#### Course Description

Specialist Mathematics Units 1 and 2 provide a course of study for students who wish to undertake an in-depth study of mathematics, with an emphasis on concepts, skills and processes related to mathematical structure, modelling, problem-solving, reasoning and proof.

##### Unit 1: Semester 1

Unit 1 involves the study of: algebra, number and structure, including the development of formal mathematical notation, definition, reasoning and proof applied to number systems, graph theory, sets, logic, and Boolean algebra, and the development of algorithms to solve problems; discrete mathematics, including the study of sequences, series, and first-order linear difference equations, combinatorics, including the pigeon-hole principle, the inclusion-exclusion principle, permutations and combinations, combinatorial identities, and matrices.

On completion of this unit students should be able to: define and explain key concepts and apply a range of related mathematical routines and procedures; apply mathematical processes in non-routine contexts, including situations with some open-ended aspects requiring investigative, modelling or problem-solving techniques or approaches, and analyse and discuss these applications of mathematics; and apply computational thinking and use numerical, graphical, symbolic and statistical functionalities of technology to develop mathematical ideas, produce results and carry out analysis in situations requiring investigative, modelling or problem-solving techniques or approaches.

ASSESSMENT
1. Coursework: 40% (inclusive of a mathematical investigation)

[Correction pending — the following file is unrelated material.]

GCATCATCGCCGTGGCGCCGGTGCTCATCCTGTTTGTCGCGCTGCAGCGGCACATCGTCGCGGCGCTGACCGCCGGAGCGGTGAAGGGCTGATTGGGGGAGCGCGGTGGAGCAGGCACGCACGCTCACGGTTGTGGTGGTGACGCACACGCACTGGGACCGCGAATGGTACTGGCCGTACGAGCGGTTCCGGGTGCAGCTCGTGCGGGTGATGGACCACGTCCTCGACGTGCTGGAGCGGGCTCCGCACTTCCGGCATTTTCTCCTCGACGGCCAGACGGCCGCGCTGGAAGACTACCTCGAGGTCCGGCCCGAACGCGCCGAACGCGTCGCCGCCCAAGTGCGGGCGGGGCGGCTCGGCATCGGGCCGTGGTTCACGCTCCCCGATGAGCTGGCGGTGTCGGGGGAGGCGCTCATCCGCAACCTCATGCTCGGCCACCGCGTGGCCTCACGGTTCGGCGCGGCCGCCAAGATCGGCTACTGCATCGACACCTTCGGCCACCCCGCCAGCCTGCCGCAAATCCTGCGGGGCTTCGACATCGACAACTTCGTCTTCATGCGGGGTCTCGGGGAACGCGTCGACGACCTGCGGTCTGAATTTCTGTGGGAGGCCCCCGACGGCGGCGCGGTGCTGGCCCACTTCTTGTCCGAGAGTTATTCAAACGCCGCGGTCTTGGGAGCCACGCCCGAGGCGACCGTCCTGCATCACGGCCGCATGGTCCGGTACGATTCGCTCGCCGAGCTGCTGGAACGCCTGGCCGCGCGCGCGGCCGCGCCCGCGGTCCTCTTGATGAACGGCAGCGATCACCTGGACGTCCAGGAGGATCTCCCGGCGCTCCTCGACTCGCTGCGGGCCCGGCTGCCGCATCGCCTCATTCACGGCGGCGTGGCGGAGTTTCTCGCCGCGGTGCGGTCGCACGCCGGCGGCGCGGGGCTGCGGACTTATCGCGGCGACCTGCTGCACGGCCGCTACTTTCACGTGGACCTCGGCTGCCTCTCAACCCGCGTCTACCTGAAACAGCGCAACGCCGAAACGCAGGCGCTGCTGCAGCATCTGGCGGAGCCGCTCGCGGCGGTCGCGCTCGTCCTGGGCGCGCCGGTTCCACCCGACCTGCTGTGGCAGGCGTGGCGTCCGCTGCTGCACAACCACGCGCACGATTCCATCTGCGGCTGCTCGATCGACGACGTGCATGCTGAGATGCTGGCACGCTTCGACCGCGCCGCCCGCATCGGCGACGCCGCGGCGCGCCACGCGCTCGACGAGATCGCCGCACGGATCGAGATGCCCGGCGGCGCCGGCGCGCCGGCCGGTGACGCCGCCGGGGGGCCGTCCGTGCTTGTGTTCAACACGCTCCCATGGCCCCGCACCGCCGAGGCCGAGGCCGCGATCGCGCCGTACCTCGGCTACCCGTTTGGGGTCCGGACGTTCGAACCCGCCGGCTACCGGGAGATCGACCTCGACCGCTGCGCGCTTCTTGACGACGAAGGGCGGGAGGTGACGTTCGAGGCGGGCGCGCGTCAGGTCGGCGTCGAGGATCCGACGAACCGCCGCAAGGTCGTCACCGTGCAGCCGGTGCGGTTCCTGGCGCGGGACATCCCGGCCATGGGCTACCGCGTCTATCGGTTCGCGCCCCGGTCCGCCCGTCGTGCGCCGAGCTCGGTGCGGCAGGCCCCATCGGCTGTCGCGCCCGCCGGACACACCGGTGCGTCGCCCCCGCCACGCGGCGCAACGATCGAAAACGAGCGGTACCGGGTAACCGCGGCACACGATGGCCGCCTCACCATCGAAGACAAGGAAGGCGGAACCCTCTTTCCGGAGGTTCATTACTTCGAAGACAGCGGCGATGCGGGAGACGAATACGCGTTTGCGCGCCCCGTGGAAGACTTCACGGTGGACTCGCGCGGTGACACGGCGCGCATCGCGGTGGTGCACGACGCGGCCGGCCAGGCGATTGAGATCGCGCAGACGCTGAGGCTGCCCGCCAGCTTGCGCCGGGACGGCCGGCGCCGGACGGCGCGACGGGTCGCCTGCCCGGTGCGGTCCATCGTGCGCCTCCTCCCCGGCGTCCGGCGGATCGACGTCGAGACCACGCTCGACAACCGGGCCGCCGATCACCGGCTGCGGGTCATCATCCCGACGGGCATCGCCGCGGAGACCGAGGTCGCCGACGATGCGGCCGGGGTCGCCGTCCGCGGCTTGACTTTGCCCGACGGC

2. Examination 1: 20% (technology free)
3. Examination 2: 40%

##### Unit 2: Semester 2

Unit 2 involves the study of: data analysis, probability and statistics including the study of linear combinations of random variables and the distribution of sample means of a population, with the use of technology to explore variability of sample means; space and measurement, including trigonometry and identities, rotation and reflection transformations of the plane and vectors for working with position, shape, direction and movement in the plane and related applications; algebra, number and structure, including the arithmetic and algebra of complex numbers, including polar form, regions and curves in the complex plane and introduction to factorisation of quadratic functions over the complex field; functions, relations and graphs, including an introduction to partial fractions; reciprocal and inverse circular functions and their graphs and simple transformations of these graphs; locus definitions of lines, parabolas, circles, ellipses and hyperbolas and the cartesian, parametric and polar forms of these relations.

On completion of this unit students should be able to: define and explain key concepts and apply a range of related mathematical routines and procedures; apply mathematical processes in non-routine contexts, including situations with some open-ended aspects requiring investigative, modelling or problem-solving techniques or approaches, and analyse and discuss these applications of mathematics; and apply computational thinking and use numerical, graphical, symbolic and statistical functionalities of technology to develop mathematical ideas, produce results and carry out analysis in situations requiring investigative, modelling or problem-solving techniques or approaches.

ASSESSMENT
1. Coursework: 40% (inclusive of a mathematical investigation)
2. Examination 1: 20% (technology free)
3. Examination 2: 40%

##### Specialist Mathematics – Units 3 and 4

Specialist Mathematics Units 3 and 4 assumes familiarity with the key knowledge and key skills from Mathematical Methods Units 1 and 2; the key knowledge and key skills from Specialist Mathematics Units 1 and 2; and concurrent study or previous completion of Mathematical Methods Units 3 and 4.

##### Unit 3: Semester 1